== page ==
Tuesday, June 12, 2018

Father and fan

Although the Writers-World Series is not about baseball, the summer-tinged name has attracted the interest of some baseball fans including Illinois author Tom Hernandez. I met Tom a million years ago when he was a college student and talented intern at the Joliet Herald-News. He sent me one of his more recent short stories about a baseball game he enjoyed with his daughters one Father's Day a few years back. I figured my readers should get a chance to read this delightful story, "The Margarita Man," because it captures so much about fans and family. Just click on the link. 
          And then come back and read Tom's interview for the Writers-World Series. Happy Father's Day to Tom and all the fathers out there!



Tom Hernandez and daughters Emma and Olivia.


Name: Tom Hernandez
Home team: Plainfield, Illinois, by way of Joliet, Illinois
Position: Director of Community Relations for Plainfield Community Consolidated
School District 202
Batting average: Chocolate Cows and Purple Cheese and other tales from the homefront
(essays); Abundance (poetry); The Edge of Middle – thoughts from the top of the hill (essays, fiction
and poetry)
Website: tomhernandezbooks.com
Blog: tomhernandezbog.wordpress.com

Opening Pitch: 

My writing explores the many complicated facets of life --  marriage, family, parenting, faith and politics. The world is not black and white – we live in a thousand shades of gray. My writing reflects all of it.

Considering the positions on a baseball team -- such as catcher, shortstop, left field, etc. -- which best describes the way you write and why? Pitcher. I throw out thoughts to get the game going.

Tell us about your third game of a series:  My first book illustrated my life as a young dad, husband, etc. My poetry reflected the bonds between us – emotional, spiritual. My third
book is all about the journey to, and through, middle age. The game of life goes on…

No one wins a game alone. Who’s on your team? I have been lucky/blessed to work with, learn and steal from a number of truly talented people, including Sue Merrell, who was my very first professional newspaper editor at the Joliet Herald News. I am a proud and grateful member of the WriteOn Joliet writers group. Every writer needs a gaggle of like-minded people to bounce ideas, seek HONEST (constructive) feedback, learn from, laugh with and grow together in his/her abilities and perspectives. Chief among these is Denise Baran-Unland who has taught me more about the process of non-journalistic writing (most especially fiction, which is not my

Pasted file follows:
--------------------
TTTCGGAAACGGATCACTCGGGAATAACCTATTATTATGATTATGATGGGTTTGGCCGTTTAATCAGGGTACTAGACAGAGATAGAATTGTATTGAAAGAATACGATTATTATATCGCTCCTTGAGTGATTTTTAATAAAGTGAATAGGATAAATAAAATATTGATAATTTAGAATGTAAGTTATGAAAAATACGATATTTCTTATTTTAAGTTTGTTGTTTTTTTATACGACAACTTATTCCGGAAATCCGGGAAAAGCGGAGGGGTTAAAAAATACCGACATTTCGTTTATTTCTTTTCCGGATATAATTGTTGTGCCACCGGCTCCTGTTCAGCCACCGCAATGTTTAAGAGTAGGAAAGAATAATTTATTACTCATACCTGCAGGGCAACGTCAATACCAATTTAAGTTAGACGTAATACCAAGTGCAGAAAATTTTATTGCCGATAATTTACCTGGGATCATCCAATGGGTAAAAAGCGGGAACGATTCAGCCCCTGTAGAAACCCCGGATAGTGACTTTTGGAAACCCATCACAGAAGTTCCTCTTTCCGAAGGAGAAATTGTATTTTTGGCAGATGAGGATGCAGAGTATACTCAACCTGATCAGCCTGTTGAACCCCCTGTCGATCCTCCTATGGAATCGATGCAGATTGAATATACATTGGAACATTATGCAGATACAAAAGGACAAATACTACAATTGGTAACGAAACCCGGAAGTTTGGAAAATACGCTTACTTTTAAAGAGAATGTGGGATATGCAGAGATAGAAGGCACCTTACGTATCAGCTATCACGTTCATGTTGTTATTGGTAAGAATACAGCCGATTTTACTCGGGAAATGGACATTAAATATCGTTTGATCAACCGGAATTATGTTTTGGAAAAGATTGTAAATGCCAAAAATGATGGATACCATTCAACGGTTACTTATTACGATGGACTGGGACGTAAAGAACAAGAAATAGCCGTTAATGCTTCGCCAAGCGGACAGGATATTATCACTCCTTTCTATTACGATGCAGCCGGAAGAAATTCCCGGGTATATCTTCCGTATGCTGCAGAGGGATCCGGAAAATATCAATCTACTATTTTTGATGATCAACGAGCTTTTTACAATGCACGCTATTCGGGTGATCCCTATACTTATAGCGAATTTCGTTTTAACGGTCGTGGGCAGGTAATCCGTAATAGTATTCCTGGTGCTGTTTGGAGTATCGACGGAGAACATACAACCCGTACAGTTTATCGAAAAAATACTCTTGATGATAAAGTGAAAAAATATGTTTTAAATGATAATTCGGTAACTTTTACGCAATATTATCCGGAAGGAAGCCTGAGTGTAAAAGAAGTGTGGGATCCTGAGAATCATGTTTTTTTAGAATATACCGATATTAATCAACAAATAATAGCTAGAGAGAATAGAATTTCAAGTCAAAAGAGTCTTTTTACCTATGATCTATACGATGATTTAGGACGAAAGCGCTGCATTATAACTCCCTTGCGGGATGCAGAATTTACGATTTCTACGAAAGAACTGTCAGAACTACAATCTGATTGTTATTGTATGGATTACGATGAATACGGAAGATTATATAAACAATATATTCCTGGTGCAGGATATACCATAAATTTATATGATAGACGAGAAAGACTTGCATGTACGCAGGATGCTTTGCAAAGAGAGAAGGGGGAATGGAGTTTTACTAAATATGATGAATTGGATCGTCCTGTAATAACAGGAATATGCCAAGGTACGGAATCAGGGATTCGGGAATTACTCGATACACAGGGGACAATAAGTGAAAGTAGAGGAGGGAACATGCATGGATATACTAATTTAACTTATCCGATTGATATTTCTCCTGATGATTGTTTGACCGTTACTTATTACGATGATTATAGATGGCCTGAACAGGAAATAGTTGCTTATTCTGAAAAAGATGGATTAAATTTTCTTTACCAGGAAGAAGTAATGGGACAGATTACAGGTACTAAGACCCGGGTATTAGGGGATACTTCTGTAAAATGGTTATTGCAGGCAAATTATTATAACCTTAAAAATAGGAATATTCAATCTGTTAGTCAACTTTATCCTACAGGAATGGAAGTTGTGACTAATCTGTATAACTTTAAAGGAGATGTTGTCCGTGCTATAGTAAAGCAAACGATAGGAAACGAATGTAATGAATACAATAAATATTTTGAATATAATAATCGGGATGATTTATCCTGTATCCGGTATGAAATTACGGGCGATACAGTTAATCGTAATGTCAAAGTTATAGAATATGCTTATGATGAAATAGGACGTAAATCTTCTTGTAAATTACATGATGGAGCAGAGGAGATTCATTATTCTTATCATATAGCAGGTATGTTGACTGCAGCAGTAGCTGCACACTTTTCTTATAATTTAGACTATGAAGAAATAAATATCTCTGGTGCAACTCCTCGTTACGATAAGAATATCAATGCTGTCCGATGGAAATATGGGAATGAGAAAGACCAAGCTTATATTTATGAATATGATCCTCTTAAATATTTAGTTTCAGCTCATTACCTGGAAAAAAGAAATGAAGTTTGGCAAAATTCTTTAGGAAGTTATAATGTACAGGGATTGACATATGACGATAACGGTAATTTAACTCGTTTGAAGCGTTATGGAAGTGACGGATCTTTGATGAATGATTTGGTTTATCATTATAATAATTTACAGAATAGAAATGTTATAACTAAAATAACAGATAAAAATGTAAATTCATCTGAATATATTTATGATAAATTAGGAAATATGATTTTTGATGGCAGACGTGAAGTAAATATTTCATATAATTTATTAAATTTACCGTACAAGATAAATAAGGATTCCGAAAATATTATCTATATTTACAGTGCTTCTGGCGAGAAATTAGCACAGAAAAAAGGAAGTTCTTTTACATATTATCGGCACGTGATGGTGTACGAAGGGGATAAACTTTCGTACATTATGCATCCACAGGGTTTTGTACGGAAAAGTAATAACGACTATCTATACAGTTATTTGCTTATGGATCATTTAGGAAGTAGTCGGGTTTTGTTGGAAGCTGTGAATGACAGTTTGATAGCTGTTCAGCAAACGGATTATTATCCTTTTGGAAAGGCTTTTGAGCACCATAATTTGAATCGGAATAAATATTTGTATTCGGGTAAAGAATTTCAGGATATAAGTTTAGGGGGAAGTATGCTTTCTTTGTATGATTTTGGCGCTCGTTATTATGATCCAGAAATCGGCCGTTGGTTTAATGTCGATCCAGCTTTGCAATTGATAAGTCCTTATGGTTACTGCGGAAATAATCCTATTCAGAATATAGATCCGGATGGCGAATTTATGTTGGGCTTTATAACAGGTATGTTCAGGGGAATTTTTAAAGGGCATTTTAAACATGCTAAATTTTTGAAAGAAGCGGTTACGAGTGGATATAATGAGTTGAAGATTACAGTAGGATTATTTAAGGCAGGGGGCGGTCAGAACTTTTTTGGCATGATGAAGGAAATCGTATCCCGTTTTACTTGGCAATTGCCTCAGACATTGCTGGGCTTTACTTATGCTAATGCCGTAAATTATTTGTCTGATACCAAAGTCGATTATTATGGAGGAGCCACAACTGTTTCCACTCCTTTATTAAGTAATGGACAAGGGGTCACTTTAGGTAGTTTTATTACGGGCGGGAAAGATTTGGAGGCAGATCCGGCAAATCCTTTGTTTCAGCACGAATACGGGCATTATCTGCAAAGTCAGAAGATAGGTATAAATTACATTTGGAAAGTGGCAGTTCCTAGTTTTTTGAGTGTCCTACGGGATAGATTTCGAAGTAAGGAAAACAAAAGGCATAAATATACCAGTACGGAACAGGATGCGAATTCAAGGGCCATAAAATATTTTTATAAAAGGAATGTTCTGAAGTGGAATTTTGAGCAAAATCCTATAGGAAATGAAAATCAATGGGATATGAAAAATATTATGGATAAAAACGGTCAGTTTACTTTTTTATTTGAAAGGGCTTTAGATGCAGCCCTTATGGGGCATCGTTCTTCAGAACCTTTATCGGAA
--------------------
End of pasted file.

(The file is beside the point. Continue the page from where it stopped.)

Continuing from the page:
greatest strength.)

So what’s your game plan?  Love to do readings/signings as
fundraisers for groups. Just did one for a local library’s foundation. Always great fun.

Wednesday, May 30, 2018

Liar, liar. Pants on fire!

Lies, deception and "fake news" are the hottest topics of 2018. Which makes Laurie Ayer's first book,  Drive-Thru Deception, very timely. 
        Whether you are trying to figure out if your husband is cheating, or the used car salesman is pushing lemon, or just trying to make sense of the nightly news, Laurie's little book teaches you how to spot red flags in the language that may indicate deception.
Name: Laurie Ayers
Hometeam: West Michigan
Position: Deception Analyst (lie detector)
Batting average: Drive-Thru Deception: Liars Don’t Want You to Know These Bite Size Clues to Deceit
Website: www.LaurieAyers.com
Opening Pitch: 
Drive-Thru Deception is a handbook of how to uncover deception using words instead of body language. It is the ultimate pocket guide that liars don’t want you to have.

Considering the positions on a baseball team -- such as catcher, shortstop, left field, etc. -- which best describes the way you write and why? Definitely shortstop. SS is considered to be among the most demanding defensive positions. This position requires speed and agility, with a strong arm to throw out the batter before hitting first base. Likewise, the ability to tell if someone is lying also requires speed and agility. My book was written to be a quick read, 1-2 hours tops cover to cover. In this busy world, few have time to kick back and enjoy longer books. My style is quick and dirty. Why take up five pages to say what could be learned in two paragraphs?

Tell us about how you earned your spot in the Major Leagues: There are very few people who do what I do, analyze written and verbal statements for deception using a method called forensic statement analysis, which is the most accurate method to determine credibility. Some of my credentials include certification in Statement Analysis® Interviewing Techniques and I am a certified delegate of the Paul Ekman Institute in Evaluating Truth and Credibility, Emotional Skills and Competencies and Train the Trainer. I wrote Drive-Thru Deception to give all readers a sampling of my extensive deception detection training in quick, practical tips that they could implement in their personal and professional lives.

No one wins a game alone. Who’s on your team? My key infielders were Kent R. Jones leading off as Substantive Editor; Elizabeth Wiegner positioned as Proofreader; and Melinda Martin brought it home as Interior Designer. My outfielder was RICHARD Reese, who published this fine playbook.